Giving new life to old laptop and other rechargeable batteries:
Now this isn't for AA, 9V, AAA batteries, etc.; as those have now become so cheap that it would be pointless to try to restore them. The purpose of this technique is for laptop batteries and other proprietary batteries which may be expensive to replace, but have lost their ability to recharge due to sitting around.
There seems to be a caveat that laptop batteries, and other types of rechargeables, become bad just from sitting around and doing nothing; this is not entirely true.
Automated battery chargers, such as though found in laptops, work on a simple principle to recharge a battery; in order for it to recognize and charge the battery, there must be some charge present in the battery. If a battey has been sitting around for some time until it has completely lost its charge, then the charger will not recognize the battery, and the presumption will be that the battery is no good; some batteries, however, can be rescued and used again using this procedure.
The key to restoring a battery is to get the charger to recognize the battery, which means putting a chrage in the battery itself. To do this, one can use a 9V battery, or a 12V lantern battery for newer, higher capacity batteries.
Take the leads from the battery (using wires with a 12V or a snap on cap for the 9V which can be purchased at Radio Shack) and attach (which most likely means to physically hold it) each lead to its corresponding contact on the battery; positive to positive, negative to negative (for some laptop batteries which don't have the contacts marked, you will need to look up a schematic on the web for the battery). Keep the leads held to the battery for anywhere from one minute to several minutes (the larger the capacity battery, the longer you should hold the leads to the battery.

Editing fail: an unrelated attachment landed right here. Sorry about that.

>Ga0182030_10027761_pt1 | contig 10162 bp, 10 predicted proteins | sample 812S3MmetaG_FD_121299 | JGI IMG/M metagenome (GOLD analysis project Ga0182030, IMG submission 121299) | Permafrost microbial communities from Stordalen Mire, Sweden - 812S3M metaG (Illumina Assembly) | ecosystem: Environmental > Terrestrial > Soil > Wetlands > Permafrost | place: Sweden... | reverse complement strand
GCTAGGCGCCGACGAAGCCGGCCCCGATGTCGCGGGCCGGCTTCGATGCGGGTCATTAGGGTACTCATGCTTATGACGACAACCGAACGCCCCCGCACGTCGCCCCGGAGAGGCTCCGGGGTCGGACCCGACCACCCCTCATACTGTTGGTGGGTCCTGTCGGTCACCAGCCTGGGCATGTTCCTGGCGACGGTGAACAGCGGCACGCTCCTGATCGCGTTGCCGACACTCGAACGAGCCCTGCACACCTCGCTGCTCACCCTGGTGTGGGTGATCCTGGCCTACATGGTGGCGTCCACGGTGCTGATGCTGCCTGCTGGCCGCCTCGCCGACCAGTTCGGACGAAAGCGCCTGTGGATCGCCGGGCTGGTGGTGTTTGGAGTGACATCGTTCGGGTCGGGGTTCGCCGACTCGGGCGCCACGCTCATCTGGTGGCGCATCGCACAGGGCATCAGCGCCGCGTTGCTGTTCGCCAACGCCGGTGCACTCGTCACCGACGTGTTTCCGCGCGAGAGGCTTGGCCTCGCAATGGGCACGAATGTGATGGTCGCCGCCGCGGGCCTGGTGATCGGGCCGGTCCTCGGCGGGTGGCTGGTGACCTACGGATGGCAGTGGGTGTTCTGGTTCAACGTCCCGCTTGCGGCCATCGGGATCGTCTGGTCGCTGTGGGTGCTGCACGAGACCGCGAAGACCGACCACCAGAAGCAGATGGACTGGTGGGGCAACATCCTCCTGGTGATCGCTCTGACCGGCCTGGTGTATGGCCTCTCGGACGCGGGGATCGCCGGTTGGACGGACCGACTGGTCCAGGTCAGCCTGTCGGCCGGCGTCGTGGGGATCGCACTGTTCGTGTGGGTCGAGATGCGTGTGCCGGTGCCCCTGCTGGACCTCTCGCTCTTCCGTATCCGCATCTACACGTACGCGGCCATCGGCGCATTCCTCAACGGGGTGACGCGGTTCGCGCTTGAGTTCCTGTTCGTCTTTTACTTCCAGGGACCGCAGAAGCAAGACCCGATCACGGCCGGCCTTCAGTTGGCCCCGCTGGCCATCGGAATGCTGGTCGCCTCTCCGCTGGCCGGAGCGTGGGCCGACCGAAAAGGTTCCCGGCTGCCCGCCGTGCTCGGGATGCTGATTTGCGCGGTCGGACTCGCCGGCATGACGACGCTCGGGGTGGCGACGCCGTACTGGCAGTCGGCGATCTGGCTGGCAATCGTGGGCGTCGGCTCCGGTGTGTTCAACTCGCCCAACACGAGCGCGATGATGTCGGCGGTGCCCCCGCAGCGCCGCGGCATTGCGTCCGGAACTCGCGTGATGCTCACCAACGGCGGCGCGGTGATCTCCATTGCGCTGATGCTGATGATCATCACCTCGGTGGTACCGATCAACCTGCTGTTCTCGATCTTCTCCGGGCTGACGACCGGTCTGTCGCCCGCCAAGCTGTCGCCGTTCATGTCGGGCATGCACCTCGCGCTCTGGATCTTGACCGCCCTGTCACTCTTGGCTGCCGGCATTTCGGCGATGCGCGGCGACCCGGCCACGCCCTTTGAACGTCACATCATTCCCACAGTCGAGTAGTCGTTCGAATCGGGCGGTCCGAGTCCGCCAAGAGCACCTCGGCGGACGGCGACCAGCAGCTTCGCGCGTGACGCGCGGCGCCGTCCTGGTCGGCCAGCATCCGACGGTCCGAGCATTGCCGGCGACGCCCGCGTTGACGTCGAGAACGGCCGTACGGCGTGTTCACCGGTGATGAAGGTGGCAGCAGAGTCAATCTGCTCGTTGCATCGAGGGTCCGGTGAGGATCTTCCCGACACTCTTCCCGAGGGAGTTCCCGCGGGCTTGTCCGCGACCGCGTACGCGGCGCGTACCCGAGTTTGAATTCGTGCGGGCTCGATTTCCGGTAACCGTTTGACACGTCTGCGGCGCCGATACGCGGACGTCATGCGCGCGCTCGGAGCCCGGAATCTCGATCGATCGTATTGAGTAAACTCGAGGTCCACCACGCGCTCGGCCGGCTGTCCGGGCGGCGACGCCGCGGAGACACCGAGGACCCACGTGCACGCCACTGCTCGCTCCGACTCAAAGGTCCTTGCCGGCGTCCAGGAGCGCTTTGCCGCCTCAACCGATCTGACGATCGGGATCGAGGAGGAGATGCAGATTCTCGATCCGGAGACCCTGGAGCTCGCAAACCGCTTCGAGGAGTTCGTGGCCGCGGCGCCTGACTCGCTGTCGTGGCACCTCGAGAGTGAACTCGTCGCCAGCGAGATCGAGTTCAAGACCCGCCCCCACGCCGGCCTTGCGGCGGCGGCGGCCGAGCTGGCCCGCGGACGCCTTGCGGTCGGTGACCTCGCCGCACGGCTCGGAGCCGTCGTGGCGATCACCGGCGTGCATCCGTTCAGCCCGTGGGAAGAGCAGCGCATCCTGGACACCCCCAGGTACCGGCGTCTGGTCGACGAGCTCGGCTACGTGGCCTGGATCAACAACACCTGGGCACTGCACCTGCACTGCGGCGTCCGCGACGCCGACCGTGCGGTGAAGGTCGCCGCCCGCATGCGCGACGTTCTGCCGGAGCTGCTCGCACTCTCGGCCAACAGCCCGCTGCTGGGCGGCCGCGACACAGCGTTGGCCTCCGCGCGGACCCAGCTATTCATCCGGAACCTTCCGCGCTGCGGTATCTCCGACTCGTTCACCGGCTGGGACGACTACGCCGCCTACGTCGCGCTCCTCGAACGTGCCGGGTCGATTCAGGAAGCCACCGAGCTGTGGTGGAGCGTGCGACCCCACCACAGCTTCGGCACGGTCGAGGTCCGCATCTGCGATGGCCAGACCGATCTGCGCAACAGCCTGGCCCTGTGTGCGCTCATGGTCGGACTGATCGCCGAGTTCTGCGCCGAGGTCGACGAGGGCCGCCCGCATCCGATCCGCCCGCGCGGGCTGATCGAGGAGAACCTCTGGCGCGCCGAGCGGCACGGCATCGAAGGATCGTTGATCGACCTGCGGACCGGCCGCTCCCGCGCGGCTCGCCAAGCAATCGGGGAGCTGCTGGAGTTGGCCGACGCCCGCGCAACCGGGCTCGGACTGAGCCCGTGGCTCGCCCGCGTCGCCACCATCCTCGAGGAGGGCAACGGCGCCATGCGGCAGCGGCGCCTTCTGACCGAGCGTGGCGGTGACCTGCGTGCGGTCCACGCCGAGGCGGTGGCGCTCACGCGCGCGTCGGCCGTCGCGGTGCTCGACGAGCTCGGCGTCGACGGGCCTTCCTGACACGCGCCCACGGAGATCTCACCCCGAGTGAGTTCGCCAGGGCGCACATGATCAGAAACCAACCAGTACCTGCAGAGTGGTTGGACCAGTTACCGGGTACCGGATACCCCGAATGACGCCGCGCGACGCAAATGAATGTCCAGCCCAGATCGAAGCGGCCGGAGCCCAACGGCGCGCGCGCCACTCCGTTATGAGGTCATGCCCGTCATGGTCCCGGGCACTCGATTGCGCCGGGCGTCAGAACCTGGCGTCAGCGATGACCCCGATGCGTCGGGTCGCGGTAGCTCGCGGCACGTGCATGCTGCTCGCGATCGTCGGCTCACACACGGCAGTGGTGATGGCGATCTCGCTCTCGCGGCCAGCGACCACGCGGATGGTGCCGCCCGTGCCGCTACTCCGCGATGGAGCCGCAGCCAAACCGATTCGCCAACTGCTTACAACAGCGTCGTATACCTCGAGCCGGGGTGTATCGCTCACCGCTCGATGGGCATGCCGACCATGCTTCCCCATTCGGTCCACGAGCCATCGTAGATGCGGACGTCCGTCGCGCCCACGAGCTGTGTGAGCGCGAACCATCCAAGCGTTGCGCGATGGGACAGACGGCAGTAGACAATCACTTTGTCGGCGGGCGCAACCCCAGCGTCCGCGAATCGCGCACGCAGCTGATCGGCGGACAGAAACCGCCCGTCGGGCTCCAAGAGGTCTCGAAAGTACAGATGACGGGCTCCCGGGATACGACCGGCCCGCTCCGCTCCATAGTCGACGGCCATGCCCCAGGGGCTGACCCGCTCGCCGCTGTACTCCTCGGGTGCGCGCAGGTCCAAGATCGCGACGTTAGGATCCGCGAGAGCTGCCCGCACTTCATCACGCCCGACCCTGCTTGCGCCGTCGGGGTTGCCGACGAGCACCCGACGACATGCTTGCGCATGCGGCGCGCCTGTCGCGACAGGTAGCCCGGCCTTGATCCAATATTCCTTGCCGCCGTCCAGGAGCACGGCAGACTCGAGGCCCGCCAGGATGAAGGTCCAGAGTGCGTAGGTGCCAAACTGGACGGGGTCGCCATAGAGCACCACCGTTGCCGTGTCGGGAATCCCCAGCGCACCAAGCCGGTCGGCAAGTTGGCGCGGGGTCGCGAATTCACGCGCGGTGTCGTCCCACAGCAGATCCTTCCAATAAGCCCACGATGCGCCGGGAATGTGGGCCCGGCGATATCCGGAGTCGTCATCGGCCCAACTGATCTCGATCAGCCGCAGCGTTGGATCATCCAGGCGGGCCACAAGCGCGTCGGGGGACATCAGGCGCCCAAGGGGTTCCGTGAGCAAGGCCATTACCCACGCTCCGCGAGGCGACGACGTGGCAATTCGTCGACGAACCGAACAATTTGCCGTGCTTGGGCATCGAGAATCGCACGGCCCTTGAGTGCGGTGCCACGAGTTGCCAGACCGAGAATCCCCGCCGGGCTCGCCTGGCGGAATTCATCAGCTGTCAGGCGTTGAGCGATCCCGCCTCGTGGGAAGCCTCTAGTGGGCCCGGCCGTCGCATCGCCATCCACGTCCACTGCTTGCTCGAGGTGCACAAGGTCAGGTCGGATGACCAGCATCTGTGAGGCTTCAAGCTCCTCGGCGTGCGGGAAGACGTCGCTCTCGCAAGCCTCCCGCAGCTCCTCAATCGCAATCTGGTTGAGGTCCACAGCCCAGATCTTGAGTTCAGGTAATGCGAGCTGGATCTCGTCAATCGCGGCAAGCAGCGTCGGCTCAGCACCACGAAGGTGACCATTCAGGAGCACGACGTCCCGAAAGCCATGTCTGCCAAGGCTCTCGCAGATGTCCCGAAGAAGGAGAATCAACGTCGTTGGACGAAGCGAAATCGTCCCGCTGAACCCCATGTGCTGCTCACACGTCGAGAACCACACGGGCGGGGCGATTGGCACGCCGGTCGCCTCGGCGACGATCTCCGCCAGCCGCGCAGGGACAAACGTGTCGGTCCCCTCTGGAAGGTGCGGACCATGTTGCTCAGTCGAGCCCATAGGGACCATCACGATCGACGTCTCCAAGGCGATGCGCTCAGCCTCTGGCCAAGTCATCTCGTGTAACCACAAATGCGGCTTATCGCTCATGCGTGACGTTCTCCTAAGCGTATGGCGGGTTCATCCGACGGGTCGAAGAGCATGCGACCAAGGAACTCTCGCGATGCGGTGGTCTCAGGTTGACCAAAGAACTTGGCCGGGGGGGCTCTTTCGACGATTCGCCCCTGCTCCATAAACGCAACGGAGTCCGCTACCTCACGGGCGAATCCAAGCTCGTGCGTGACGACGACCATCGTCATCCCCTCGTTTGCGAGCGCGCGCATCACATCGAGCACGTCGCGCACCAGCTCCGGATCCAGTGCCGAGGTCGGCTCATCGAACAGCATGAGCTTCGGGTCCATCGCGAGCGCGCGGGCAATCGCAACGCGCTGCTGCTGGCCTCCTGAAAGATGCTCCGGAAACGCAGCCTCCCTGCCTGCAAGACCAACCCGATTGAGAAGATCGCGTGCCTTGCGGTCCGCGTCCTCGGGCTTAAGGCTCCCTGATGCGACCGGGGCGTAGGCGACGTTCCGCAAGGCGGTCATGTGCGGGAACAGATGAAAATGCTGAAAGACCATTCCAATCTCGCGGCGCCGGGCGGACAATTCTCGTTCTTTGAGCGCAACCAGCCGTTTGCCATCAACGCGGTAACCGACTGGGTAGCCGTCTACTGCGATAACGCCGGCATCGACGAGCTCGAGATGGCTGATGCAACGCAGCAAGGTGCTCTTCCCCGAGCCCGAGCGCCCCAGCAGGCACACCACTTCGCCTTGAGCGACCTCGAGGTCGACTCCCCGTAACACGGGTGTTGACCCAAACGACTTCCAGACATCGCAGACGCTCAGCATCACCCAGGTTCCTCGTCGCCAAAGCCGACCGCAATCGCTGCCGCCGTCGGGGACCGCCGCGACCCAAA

When you are finished, place the battery in the charger or laptop. It may take a while to get the charger to recognize the battery, but be patient. If it recognizes the battery, it will eventually begin to charge it.
Most batteries which have been left sitting for a while will gain a memory; even though they say they are not suppose too. You will likely only get half the life from the battery after doing this, if it works.
Just thought I would share.